About Control Groups
Control Groups (cgroups) is a Linux mechanism to isolate tasks and control resource access and usage. Nowadays it is very widely used, from systemd to Docker. YARN is also able to leverage cgroups to take the CPU into account for scheduling, and control the CPU usage of containers (as opposed to controlling the memory only).
As usage of our cluster grew, we started to have stability problems with worker nodes crashing. As we had setup our nodes to auto-reboot on lockups using the Linux watchdog, at first the problem was barely noticeable: a node would reboot from time to time, but the Hadoop ecosystem is pretty resilient with multiple replicas of data, or automatic rerun of failed tasks.
Most likely due to changes in usage patterns, the odd node reboot suddenly turned into a much more serious problem. At the worse point we had up to 20% of all nodes die each day, often multiple at the same time.
At that stage it creates real problems: HDFS blocks can be temporarily missing, YARN tasks (and in particular Application Masters) can fail too many times leading to the overall jobs failing, or a node involved in Spark shuffle becomes unavailable, which makes every executor which expects data from that node to fail, and in turn it can cause the Spark jobs to fail.
Example of failure:
ERROR [org.apache.spark.sql.ex.datasources.FileFormat]- Aborting job null. org.apach.spark.SparkException: Job aborted due to stage failure: Task 28539 in stage 2 failed 4 times, most recent failure: Lost task 28539.3 in 256.0 (TID 259831, slave35.dom, executor 946):org.apache..hdfs.BlockMissingExcept: Could not obtain block: BP-1300701248-184.108.40.206-14:blk_1164305020_
We seemed to see a pattern around a network driver in the kernel crash stack dumps, and decided to try a different one than the one built-in the Linux kernel. As we did throughout this investigation, we first rolled it out to a small subset of nodes, and waited to observe whether it appears to help or not. This can take time – you need enough failures of nodes you haven’t changed, with hopefully no failure (or at least a different failure) of the nodes you changed, to gain confidence that the change helped. In our case, we would typically need a few days to find out. On multiple occasions, after a change, everything looked fine for a week or so… and then the crashes would start again – surely we were unlucky with usage patterns muddying the water? The driver helped, and this crash stack dump “signature” seemed to go away… but nodes were still crashing, now with a fairly obscure stack dump, that seemed to be around the Linux kernel scheduler:
[626082.196394] NMI watchdog: Watchdog detected hard LOCKUP on cpu 8 [...] [626082.196495] Call Trace: [626082.196499] [<ffffffff816a904d>] __schedule+0x39d/0x8b0 [626082.196501] [<ffffffff816aa4a9>] schedule_preempt_disabled+ [626082.196504] [<ffffffff810e7c1a>] cpu_startup_entry+0x18a/0x1c0 [626082.196507] [<ffffffff81051af6>] start_secondary+0x1b6/0x230 [626082.196524] Kernel panic - not syncing: Hard LOCKUP [...] [626082.196648] Call Trace: [626082.196656] <NMI> [<ffffffff816a3e51>] dump_stack+0x19/0x1b [626082.196676] [<ffffffff8169dd14>] panic+0xe8/0x20d [626082.196690] [<ffffffff8108772f>] nmi_panic+0x3f/0x40 [626082.196704] [<ffffffff8112fa85>] watchdog_overflow_callback+ [...] [626082.197514] [<ffffffff810c89d1>] ? tg_unthrottle_up+0x11/0x50 [626082.197809] <<EOE>> <IRQ> [<ffffffff810c0bdb>] ? walk_tg_tree_from+0x7b/0x110 [626082.198115] [<ffffffff810ba1a0>] ? __smp_mb__after_atomic+0x10/ [626082.198422] [<ffffffff810d0987>] unthrottle_cfs_rq+0xb7/0x170 [626082.198724] [<ffffffff810d0c0a>] distribute_cfs_runtime+0x10a/ [626082.199034] [<ffffffff810d0db7>] sched_cfs_period_timer+0xb7/ [...]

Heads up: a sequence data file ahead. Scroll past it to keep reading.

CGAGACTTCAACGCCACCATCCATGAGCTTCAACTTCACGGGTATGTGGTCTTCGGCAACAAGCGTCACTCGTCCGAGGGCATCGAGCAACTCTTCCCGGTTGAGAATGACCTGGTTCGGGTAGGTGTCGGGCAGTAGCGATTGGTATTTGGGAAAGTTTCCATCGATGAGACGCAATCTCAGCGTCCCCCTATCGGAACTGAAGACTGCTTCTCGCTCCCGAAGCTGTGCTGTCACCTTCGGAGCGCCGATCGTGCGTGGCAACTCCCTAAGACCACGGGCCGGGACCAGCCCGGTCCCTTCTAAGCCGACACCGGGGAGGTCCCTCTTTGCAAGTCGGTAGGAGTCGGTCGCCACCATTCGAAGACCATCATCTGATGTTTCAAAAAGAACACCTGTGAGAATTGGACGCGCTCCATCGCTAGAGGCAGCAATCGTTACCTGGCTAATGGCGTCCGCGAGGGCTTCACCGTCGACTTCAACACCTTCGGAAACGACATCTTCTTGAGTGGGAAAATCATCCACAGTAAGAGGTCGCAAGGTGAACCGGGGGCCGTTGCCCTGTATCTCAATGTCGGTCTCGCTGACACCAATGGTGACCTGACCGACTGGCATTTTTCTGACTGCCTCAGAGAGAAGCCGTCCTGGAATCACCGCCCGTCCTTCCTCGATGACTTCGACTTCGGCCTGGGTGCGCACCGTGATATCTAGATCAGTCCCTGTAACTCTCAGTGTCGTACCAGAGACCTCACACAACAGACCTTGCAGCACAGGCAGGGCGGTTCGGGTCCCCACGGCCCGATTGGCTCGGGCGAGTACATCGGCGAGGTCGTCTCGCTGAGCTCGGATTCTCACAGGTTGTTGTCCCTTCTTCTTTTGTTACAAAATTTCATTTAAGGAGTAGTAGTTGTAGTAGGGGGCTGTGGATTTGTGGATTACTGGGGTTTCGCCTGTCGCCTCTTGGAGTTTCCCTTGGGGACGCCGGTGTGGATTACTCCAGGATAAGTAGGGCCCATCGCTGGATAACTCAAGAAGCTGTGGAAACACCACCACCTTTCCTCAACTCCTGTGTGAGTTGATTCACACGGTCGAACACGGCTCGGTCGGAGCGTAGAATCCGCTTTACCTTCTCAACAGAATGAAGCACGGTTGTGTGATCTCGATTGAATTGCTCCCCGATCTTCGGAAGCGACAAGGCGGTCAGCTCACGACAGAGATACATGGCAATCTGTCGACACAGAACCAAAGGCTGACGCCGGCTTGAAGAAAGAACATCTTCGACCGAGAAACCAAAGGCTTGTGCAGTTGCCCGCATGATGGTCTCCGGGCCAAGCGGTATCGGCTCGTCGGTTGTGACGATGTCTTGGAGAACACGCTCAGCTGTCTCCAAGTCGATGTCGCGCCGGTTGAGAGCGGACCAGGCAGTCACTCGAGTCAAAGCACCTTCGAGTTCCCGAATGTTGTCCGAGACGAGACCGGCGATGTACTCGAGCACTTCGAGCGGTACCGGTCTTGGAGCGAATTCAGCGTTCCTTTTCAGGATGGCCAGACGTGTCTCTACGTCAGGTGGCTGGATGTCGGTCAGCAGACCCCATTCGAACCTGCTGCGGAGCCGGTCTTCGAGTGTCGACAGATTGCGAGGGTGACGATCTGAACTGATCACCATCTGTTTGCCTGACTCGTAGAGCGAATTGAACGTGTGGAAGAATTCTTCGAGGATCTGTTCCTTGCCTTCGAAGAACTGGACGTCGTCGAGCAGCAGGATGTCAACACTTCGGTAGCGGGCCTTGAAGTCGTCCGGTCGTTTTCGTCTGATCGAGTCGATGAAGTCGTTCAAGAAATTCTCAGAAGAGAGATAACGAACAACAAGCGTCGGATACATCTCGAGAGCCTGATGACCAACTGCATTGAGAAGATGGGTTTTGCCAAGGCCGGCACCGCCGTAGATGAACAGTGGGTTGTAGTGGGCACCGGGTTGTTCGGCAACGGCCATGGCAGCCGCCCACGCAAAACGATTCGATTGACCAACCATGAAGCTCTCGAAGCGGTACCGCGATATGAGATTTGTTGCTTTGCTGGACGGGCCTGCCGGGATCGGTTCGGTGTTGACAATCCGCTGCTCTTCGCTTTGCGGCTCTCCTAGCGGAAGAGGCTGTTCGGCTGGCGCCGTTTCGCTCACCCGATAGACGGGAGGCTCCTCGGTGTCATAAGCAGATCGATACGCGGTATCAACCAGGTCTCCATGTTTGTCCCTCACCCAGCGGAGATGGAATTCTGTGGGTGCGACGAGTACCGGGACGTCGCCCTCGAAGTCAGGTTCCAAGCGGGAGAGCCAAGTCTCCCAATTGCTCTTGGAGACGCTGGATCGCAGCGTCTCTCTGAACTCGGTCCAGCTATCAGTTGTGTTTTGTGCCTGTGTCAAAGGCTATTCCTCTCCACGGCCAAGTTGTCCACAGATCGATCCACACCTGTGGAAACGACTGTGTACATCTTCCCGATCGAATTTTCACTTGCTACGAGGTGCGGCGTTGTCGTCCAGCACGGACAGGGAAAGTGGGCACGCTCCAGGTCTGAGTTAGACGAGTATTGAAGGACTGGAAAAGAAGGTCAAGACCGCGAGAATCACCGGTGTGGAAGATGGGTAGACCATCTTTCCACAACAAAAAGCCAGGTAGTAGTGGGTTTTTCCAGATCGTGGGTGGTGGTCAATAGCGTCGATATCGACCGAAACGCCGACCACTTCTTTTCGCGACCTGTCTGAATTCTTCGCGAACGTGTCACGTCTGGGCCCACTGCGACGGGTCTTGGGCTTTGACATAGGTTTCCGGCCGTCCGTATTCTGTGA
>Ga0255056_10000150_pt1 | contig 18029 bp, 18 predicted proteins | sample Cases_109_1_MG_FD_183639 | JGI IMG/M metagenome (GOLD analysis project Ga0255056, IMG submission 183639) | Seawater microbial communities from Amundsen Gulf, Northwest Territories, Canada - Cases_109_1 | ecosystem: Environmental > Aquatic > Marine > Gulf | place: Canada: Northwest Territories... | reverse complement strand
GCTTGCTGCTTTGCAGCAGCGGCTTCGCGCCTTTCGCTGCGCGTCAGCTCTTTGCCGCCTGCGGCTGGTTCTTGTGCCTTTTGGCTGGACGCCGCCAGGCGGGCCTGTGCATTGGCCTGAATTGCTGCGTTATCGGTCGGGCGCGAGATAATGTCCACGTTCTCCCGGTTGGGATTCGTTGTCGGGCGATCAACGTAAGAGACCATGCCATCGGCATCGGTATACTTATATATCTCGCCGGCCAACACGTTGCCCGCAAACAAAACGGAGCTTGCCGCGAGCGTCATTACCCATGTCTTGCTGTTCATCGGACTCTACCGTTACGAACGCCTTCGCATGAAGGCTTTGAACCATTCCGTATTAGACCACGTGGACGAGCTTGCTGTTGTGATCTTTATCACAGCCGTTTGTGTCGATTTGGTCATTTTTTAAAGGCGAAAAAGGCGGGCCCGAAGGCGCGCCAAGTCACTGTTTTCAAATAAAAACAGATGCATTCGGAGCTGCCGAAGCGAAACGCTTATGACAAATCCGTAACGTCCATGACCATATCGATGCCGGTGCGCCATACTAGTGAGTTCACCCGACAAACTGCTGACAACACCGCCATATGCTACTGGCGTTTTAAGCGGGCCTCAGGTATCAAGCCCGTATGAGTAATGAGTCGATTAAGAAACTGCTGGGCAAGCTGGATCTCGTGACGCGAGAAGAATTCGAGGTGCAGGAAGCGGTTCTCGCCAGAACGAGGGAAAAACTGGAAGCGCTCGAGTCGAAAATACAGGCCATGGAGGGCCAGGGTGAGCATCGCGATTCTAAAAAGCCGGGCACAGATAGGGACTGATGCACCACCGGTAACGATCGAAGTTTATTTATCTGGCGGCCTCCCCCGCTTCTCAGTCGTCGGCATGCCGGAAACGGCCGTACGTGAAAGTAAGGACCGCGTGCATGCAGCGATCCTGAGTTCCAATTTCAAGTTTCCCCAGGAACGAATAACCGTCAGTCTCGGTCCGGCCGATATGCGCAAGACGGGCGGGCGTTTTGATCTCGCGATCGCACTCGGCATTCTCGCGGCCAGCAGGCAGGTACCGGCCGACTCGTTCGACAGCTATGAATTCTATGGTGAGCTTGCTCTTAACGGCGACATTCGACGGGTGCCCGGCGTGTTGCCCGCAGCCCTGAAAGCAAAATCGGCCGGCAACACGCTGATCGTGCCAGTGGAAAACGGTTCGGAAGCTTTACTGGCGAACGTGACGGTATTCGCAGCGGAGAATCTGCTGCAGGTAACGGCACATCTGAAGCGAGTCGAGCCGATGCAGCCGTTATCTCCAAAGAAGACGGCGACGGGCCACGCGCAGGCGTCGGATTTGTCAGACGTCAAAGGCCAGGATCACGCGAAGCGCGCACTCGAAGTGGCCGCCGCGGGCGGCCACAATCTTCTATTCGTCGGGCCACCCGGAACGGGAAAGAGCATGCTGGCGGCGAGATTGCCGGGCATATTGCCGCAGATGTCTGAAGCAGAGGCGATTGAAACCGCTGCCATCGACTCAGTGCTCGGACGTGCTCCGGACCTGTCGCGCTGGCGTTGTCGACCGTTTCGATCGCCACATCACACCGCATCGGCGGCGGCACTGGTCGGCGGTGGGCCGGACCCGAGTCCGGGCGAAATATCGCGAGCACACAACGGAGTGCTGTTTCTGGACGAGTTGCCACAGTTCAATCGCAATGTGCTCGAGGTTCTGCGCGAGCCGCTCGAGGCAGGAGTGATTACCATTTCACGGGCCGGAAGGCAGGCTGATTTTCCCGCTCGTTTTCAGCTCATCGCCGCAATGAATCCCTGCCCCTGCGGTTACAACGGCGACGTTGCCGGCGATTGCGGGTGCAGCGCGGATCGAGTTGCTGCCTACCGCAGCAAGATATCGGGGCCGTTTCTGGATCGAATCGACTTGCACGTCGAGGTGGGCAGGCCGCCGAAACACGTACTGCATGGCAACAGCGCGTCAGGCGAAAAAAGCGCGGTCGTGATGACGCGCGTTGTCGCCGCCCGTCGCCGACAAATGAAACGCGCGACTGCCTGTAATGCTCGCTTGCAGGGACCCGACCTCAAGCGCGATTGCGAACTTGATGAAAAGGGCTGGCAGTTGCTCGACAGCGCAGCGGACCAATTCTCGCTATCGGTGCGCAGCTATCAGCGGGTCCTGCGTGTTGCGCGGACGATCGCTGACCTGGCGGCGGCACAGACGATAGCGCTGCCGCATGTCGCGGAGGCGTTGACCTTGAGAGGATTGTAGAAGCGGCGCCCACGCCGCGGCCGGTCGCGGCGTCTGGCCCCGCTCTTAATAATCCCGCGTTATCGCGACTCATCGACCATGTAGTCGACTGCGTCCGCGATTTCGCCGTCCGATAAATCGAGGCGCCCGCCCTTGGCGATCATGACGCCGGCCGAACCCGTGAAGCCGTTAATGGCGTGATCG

We thought that it may be a red-herring (the scheduler is one of the most used and thus tested code in the kernel) so we extended our investigation to other drivers, and a few settings, one experimental group at a time… but still, crashes would carry on.
At some point, we thought we would try to limit the resource usage of the YARN containers, hoping that by reducing the stress on the worker nodes, we would limit the issue. One setting we tried changing was yarn.nodemanager.linux-container-executor.cgroups.strict-resource-usage. Setting this to true makes YARN enforce a strict limit on the CPU usage of each container. In our case, it turns out that this had a significant negative impact on our jobs stability and performance, without improving the node stability. The search continues…
Limiting resource usage further with cgroups was not the way, but we noticed something odd with the cgroups. We had hundreds of cgroups created by YARN on each node, or even thousands in some cases.
We expected more or less one cgroup per running executor, but the number of cgroups was order of magnitudes higher than this, and in fact way higher than we could reasonably expect on a node. On closer look, the vast majority had no task in them, and appeared to have been created a long time ago: YARN was leaking cgroups, i.e. not always removing them properly after the end of some executors. Looking closer at YARN logs, we could see it warn about those: